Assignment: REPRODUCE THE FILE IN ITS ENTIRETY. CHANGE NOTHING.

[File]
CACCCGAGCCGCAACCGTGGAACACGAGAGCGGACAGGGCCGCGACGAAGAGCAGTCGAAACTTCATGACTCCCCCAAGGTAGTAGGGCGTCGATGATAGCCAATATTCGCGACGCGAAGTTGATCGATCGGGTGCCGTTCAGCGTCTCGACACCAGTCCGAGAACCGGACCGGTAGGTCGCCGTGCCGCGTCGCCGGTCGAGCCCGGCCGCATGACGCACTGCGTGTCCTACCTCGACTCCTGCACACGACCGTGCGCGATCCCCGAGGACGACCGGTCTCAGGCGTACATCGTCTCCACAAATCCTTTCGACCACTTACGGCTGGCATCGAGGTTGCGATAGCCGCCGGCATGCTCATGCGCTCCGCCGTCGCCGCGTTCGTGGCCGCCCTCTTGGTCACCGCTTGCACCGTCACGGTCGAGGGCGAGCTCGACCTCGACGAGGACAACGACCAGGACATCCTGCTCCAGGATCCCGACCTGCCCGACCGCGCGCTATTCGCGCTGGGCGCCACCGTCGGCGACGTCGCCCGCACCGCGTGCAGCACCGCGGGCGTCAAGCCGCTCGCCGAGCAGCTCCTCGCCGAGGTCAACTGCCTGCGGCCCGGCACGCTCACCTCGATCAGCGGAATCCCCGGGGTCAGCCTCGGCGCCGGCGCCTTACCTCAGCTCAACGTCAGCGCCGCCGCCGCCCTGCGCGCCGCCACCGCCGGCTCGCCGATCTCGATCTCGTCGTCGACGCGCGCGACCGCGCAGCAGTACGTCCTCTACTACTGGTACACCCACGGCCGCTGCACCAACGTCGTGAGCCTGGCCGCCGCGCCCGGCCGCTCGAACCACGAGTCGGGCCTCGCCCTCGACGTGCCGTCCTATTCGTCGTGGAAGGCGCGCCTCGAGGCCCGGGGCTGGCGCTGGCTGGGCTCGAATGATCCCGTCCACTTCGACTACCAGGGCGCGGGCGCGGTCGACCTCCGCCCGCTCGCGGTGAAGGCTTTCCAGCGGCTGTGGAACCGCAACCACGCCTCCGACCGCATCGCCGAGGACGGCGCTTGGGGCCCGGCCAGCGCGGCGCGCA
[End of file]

CACCCGAGCCGCAACCGTGGAACACGAGAGCGGACAGGGCCGCGACGAAGAGCAGTCGAAACTTCATGACTCCCCCAAGGTAGTAGGGCGTCGATGATAGCCAATATTCGCGACGCGAAGTTGATCGATCGGGTGCCGTTCAGCGTCTCGACACCAGTCCGAGAACCGGACCGGTAGGTCGCCGTGCCGCGTCGCCGGTCGAGCCCGGCCGCATGACGCACTGCGTGTCCTACCTCGACTCCTGCACACGACCGTGCGCGATCCCCGAGGACGACCGGTCTCAGGCGTACATCGTCTCCACAAATCCTTTCGACCACTTACGGCTGGCATCGAGGTTGCGATAGCCGCCGGCATGCTCATGCGCTCCGCCGTCGCCGCGTTCGTGGCCGCCCTCTTGGTCACCGCTTGCACCGTCACGGTCGAGGGCGAGCTCGACCTCGACGAGGACAACGACCAGGACATCCTGCTCCAGGATCCCGACCTGCCCGACCGCGCGCTATTCGCGCTGGGCGCCACCGTCGGCGACGTCGCCCGCACCGCGTGCAGCACCGCGGGCGTCAAGCCGCTCGCCGAGCAGCTCCTCGCCGAGGTCAACTGCCTGCGGCCCGGCACGCTCACCTCGATCAGCGGAATCCCCGGGGTCAGCCTCGGCGCCGGCGCCTTACCTCAGCTCAACGTCAGCGCCGCCGCCGCCCTGCGCGCCGCCACCGCCGGCTCGCCGATCTCGATCTCGTCGTCGACGCGCGCGACCGCGCAGCAGTACGTCCTCTACTACTGGTACACCCACGGCCGCTGCACCAACGTCGTGAGCCTGGCCGCCGCGCCCGGCCGCTCGAACCACGAGTCGGGCCTCGCCCTCGACGTGCCGTCCTATTCGTCGTGGAAGGCGCGCCTCGAGGCCCGGGGCTGGCGCTGGCTGGGCTCGAATGATCCCGTCCACTTCGACTACCAGGGCGCGGGCGCGGTCGACCTCCGCCCGCTCGCGGTGAAGGCTTTCCAGCGGCTGTGGAACCGCAACCACGCCTCCGACCGCATCGCCGAGGACGGCGCTTGGGGCCCGGCCAGCGCGGCGCGCA